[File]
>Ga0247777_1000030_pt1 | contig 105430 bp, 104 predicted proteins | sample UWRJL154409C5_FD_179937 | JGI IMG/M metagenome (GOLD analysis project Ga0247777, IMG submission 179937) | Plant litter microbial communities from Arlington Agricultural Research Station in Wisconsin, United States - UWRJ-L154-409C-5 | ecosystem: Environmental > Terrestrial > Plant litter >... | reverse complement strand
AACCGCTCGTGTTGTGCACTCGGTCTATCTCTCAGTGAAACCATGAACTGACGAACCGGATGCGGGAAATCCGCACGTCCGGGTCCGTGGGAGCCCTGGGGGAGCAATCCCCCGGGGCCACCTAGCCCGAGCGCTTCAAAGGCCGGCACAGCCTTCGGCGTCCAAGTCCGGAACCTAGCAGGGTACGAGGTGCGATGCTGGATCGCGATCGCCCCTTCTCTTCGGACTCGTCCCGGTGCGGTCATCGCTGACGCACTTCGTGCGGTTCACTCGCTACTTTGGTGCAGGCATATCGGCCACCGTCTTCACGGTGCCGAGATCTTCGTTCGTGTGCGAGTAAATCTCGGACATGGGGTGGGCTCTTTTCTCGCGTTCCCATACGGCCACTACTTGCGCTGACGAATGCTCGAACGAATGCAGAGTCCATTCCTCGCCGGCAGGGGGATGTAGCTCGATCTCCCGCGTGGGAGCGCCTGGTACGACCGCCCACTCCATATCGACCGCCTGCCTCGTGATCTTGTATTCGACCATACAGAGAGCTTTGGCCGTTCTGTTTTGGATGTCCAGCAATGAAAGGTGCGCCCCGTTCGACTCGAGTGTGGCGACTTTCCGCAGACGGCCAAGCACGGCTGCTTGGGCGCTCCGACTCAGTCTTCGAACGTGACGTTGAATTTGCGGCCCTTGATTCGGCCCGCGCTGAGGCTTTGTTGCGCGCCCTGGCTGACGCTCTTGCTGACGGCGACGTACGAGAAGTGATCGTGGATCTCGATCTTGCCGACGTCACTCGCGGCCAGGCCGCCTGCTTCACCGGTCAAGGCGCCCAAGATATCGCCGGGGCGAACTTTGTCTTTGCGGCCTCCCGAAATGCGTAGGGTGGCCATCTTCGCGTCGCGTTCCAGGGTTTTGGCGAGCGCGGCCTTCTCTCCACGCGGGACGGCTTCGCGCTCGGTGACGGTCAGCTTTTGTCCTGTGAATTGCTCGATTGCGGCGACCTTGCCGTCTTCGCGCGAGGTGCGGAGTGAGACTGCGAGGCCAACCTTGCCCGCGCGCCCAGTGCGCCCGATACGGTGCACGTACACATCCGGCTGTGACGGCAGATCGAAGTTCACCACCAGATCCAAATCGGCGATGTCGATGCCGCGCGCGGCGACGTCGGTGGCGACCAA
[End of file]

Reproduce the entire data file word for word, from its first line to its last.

>Ga0247777_1000030_pt1 | contig 105430 bp, 104 predicted proteins | sample UWRJL154409C5_FD_179937 | JGI IMG/M metagenome (GOLD analysis project Ga0247777, IMG submission 179937) | Plant litter microbial communities from Arlington Agricultural Research Station in Wisconsin, United States - UWRJ-L154-409C-5 | ecosystem: Environmental > Terrestrial > Plant litter >... | reverse complement strand
AACCGCTCGTGTTGTGCACTCGGTCTATCTCTCAGTGAAACCATGAACTGACGAACCGGATGCGGGAAATCCGCACGTCCGGGTCCGTGGGAGCCCTGGGGGAGCAATCCCCCGGGGCCACCTAGCCCGAGCGCTTCAAAGGCCGGCACAGCCTTCGGCGTCCAAGTCCGGAACCTAGCAGGGTACGAGGTGCGATGCTGGATCGCGATCGCCCCTTCTCTTCGGACTCGTCCCGGTGCGGTCATCGCTGACGCACTTCGTGCGGTTCACTCGCTACTTTGGTGCAGGCATATCGGCCACCGTCTTCACGGTGCCGAGATCTTCGTTCGTGTGCGAGTAAATCTCGGACATGGGGTGGGCTCTTTTCTCGCGTTCCCATACGGCCACTACTTGCGCTGACGAATGCTCGAACGAATGCAGAGTCCATTCCTCGCCGGCAGGGGGATGTAGCTCGATCTCCCGCGTGGGAGCGCCTGGTACGACCGCCCACTCCATATCGACCGCCTGCCTCGTGATCTTGTATTCGACCATACAGAGAGCTTTGGCCGTTCTGTTTTGGATGTCCAGCAATGAAAGGTGCGCCCCGTTCGACTCGAGTGTGGCGACTTTCCGCAGACGGCCAAGCACGGCTGCTTGGGCGCTCCGACTCAGTCTTCGAACGTGACGTTGAATTTGCGGCCCTTGATTCGGCCCGCGCTGAGGCTTTGTTGCGCGCCCTGGCTGACGCTCTTGCTGACGGCGACGTACGAGAAGTGATCGTGGATCTCGATCTTGCCGACGTCACTCGCGGCCAGGCCGCCTGCTTCACCGGTCAAGGCGCCCAAGATATCGCCGGGGCGAACTTTGTCTTTGCGGCCTCCCGAAATGCGTAGGGTGGCCATCTTCGCGTCGCGTTCCAGGGTTTTGGCGAGCGCGGCCTTCTCTCCACGCGGGACGGCTTCGCGCTCGGTGACGGTCAGCTTTTGTCCTGTGAATTGCTCGATTGCGGCGACCTTGCCGTCTTCGCGCGAGGTGCGGAGTGAGACTGCGAGGCCAACCTTGCCCGCGCGCCCAGTGCGCCCGATACGGTGCACGTACACATCCGGCTGTGACGGCAGATCGAAGTTCACCACCAGATCCAAATCGGCGATGTCGATGCCGCGCGCGGCGACGTCGGTGGCGACCAA